The anti-Candida potentials of 12 Korean medicinal plants were explored: methanol extracts from Coptis rhizoma and Phellodendron amurense caused significant inhibition of growth of Candida albicans, Candida glabrata, Candida krusei and Candida parapsilosis. The predominant active components of the extracts were the protoberberines berberine and palmatine; the most potent inhibition of growth was exhibited by berberine on C. krusei (MIC <4 mg/L) and palmatine on C. parapsilosis (MIC 16 mg/L). Both berberine and palmatine inhibited the in-vivo rate of incorporation of L-[methyl-14C]methionine into C-24 of ergosterol in C. albicans (50% inhibition concentration (IC50 values), 25 microM and 300 microM, respectively); this result suggests that sterol 24-methyl transferase (24-SMT) is one of the cellular targets for the antifungal activity of the protoberberines. In-vitro 24-SMT activity in microsomes from the yeast growth form of C. albicans was inhibited by both berberine (inhibition constant (Ki) 232 microM) and palmatine (Ki 257 microM) in a non-competitive manner; inhibition of 24-SMT was more marked for the mycelial form than for the yeast growth form of this organism. Palmatine inhibited chitin synthase from both the yeast and mycelial growth phases of C. albicans in a non-competitive manner (Ki 780 microM). The effects of protoberberines, extracted from established medicinal plants, on both sterol and cell wall biosyntheses in pathogenic fungi indicate that the potential of these compounds, or their semi-synthetic derivatives, as a novel class of antifungal agents should be investigated more fully.  (+info)

Comparison of the toxicity of fluconazole and other azole antifungal drugs to murine and human granulocyte-macrophage progenitor cells in vitro. (2/280)

We studied the inhibitory effects on colony formation by granulocyte-macrophage colony forming units (cfu-gm) of eight azole antifungal agents in vitro. All agents, except fluconazole, inhibited colony formation dose-dependently with 50% inhibitory concentrations (IC50) in the range of 0.78-49 micromol/L in cultures of murine and human bone marrow. For human cells, the IC50 values were 0.553 mg/L for itraconazole, 1.24 mg/L for saperconazole, 2.58 mg/L for clotrimazole, 5.33 mg/L for miconazole, 6.17 mg/L for econazole, 6.27 mg/L for ketoconazole and 8.38 mg/L for oxiconazole. The IC50 of itraconazole for human cfu-gm in vitro was similar to the plasma level of this drug recommended for systemic antifungal therapy (>0.5 mg/L) thus indicating the potential clinical relevance of our data. The IC50 of ketoconazole for human cfu-gm in vitro may be exceeded by plasma levels produced in vivo by high (> or =400 mg) doses, whereas fluconazole failed to reduce colony formation by 50% even at 100 mg/L, a concentration not reached in vivo even after extremely high doses (2000 mg/day). To most of the drugs studied, murine progenitor cells seemed to be less sensitive than the human ones. There was, however, a close correlation between the murine and human log IC50 values of the drugs (r2 = 0.964, P< 0.001), suggesting that cultures of murine bone marrow may be suitable to predict the in-vitro toxicity of azole antifungals to human cfu-gm.  (+info)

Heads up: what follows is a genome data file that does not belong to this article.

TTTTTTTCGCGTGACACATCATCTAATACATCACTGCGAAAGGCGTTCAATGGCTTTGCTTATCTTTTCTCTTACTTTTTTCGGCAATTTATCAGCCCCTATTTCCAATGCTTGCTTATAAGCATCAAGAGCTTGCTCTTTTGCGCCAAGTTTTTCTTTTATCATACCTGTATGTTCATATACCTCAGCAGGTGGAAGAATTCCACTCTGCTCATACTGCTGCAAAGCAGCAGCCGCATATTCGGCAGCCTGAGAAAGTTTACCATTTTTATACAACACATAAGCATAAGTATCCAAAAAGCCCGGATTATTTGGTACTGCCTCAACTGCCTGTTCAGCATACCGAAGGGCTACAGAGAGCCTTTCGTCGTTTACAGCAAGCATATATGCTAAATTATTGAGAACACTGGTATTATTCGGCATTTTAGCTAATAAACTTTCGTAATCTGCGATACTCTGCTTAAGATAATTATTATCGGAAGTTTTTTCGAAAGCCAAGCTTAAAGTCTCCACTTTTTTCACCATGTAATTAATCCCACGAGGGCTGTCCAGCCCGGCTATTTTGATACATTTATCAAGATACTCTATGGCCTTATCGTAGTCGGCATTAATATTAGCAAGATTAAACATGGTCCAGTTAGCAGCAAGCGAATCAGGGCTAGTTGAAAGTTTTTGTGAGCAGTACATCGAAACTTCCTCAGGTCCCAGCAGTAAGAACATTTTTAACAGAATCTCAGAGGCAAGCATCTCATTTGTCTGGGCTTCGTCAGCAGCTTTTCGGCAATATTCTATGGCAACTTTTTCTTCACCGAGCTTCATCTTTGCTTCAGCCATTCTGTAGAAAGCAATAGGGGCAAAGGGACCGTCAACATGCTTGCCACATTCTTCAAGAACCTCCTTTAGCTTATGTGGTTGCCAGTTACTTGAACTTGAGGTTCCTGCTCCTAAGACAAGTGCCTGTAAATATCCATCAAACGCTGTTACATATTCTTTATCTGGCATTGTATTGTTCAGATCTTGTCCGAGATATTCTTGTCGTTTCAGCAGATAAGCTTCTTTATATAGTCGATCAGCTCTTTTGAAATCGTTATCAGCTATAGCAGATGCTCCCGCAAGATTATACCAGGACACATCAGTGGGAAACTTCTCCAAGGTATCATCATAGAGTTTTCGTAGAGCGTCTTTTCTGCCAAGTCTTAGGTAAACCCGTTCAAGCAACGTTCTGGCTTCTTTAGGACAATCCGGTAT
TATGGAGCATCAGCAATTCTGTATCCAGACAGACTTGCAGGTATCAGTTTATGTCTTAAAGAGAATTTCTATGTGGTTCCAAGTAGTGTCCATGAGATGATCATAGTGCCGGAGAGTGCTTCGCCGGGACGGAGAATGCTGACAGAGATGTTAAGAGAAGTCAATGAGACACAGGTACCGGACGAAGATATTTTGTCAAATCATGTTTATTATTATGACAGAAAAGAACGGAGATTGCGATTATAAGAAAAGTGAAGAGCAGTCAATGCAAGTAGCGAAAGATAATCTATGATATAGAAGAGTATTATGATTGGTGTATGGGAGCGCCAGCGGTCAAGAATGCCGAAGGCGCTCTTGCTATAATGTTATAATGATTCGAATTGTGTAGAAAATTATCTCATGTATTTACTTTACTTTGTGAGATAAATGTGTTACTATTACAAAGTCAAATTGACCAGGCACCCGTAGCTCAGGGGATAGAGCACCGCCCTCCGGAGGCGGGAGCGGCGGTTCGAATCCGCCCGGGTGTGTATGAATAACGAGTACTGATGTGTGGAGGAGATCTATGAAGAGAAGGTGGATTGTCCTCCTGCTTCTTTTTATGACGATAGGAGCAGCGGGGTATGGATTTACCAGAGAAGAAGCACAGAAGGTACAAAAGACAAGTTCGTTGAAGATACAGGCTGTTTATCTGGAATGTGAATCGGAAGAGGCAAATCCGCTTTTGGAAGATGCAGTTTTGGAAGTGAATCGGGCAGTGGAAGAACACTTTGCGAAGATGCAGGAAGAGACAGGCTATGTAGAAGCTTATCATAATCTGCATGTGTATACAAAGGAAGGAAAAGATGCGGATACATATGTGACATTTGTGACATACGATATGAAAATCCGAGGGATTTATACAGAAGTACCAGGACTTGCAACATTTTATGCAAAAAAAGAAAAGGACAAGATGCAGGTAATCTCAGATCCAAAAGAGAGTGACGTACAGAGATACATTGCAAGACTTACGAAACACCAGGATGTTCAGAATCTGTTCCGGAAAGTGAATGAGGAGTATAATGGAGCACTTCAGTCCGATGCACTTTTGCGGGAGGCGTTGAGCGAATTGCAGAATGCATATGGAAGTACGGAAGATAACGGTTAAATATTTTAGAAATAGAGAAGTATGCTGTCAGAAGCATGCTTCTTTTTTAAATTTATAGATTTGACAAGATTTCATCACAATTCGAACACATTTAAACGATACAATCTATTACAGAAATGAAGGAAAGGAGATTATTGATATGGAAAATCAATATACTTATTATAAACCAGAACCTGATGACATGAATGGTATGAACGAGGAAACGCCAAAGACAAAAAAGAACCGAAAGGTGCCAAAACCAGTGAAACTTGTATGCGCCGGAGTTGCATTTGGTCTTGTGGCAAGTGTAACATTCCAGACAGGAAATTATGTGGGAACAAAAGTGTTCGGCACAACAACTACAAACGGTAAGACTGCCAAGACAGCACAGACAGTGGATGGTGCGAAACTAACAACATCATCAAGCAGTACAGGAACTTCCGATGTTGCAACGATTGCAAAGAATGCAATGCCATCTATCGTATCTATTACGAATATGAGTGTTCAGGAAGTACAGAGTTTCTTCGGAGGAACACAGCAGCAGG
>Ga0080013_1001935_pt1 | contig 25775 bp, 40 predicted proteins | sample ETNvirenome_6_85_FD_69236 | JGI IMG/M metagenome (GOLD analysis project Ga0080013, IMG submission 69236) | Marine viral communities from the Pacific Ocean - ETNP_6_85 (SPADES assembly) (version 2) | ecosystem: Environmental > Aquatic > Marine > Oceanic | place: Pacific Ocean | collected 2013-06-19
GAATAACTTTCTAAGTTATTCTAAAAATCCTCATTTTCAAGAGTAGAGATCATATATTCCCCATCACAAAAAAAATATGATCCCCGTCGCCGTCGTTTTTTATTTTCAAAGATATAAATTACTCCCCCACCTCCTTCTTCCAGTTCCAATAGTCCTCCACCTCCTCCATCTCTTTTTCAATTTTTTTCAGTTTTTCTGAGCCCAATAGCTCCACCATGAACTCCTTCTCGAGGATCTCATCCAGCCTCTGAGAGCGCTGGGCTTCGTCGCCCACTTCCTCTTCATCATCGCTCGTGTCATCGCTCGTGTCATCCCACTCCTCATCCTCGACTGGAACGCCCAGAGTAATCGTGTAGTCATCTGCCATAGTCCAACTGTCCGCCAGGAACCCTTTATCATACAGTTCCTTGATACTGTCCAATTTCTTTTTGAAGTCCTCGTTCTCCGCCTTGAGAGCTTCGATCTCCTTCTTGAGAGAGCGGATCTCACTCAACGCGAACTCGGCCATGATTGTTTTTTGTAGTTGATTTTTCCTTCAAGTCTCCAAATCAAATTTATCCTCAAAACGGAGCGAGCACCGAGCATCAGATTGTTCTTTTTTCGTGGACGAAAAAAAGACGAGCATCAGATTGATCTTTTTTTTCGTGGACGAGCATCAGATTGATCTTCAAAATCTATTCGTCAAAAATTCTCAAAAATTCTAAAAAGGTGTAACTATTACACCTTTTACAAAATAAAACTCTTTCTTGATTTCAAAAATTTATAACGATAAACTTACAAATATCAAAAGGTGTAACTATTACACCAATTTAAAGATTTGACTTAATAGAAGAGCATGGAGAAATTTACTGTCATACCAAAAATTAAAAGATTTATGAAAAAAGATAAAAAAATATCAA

In-vitro resistance to azoles associated with mitochondrial DNA deficiency in Candida glabrata. (3/280)

A commercially available disk diffusion procedure was used in a large-scale study to evaluate the susceptibility of a wide range of Candida isolates to polyenes and azoles. With almost all isolates of C. glabrata resistant colonies were present within the inhibition zones for the azole compounds fluconazole, ketoconazole and miconazole, and less frequently for isoconazole, econazole and clotrimazole. Ten randomly selected isolates were cloned by limiting dilution and the susceptibility of the resulting strains to polyenes and azoles was determined. All strains presented a similar susceptibility pattern with sensitivity to polyenes and the presence of resistant colonies for all azole compounds except tioconazole. For each strain and each antifungal agent, one of these resistant colonies was subcultured and studied for antifungal susceptibility. All these colonies showed similar properties regardless of which antifungal agent allowed their selection, with increased sensitivity to polyenes and cross-resistance to the azole compounds except tioconazole. Similar results were obtained on Shadomy's modified medium and on synthetic medium. Likewise, determination of MICs by the Etest method confirmed the resistance to fluconazole. Comparative growth studies revealed a respiratory deficiency in the mutants caused by mitochondrial DNA (mtDNA) deletions. In addition, 'petite' mutants were obtained from a wild-type strain by exposure to ethidium bromide, and these respiratory mutants were shown to be resistant to azoles. These results demonstrate the relationship between mtDNA deficiency and resistance to azoles, and provide an interesting model to study the mechanisms of action of these antifungal agents.  (+info)

5-Fluorocytosine antagonizes the action of sterol biosynthesis inhibitors in Candida glabrata. (4/280)

The concentration-dependent antagonistic interaction between 5-fluorocytosine and a sterol biosynthesis inhibitor (SBI) was studied using intact cells and cell-free extracts of Candida glabrata. 5-Fluorocytosine promoted incorporation of radioactivity into 4-desmethylsterols (P < 0.01), and enhanced the relative and absolute increases of ergosterol (P < 0.05) in C. glabrata incubated aerobically with an SBI (miconazole or amorolfine). Further aerobic incubation of C. glabrata with combinations of a nucleic acid or protein synthesis inhibitor (rifampicin or chlortetracycline) and an SBI (miconazole) promoted a similar increase in ergosterol biosynthesis. In contrast, 5-fluorocytosine reduced the incorporation of radioactivity into 4,4-dimethylsterols (P < 0.01), but had no obvious effect on the absolute ergosterol level in C. glabrata incubated statically with miconazole. In cell-free extracts of cultures previously incubated with 5-fluorocytosine, ergosterol synthesis was less sensitive to the action of miconazole. Antagonism between 5-fluorocytosine and the SBI is thus mediated by a reversal of inhibition of intracellular ergosterol synthesis. The possible mechanisms underlying antagonism between 5-fluorocytosine and SBIs that inhibit different sites of the sterol biosynthesis pathway, as well as its clinical relevance to combination therapy, are discussed.  (+info)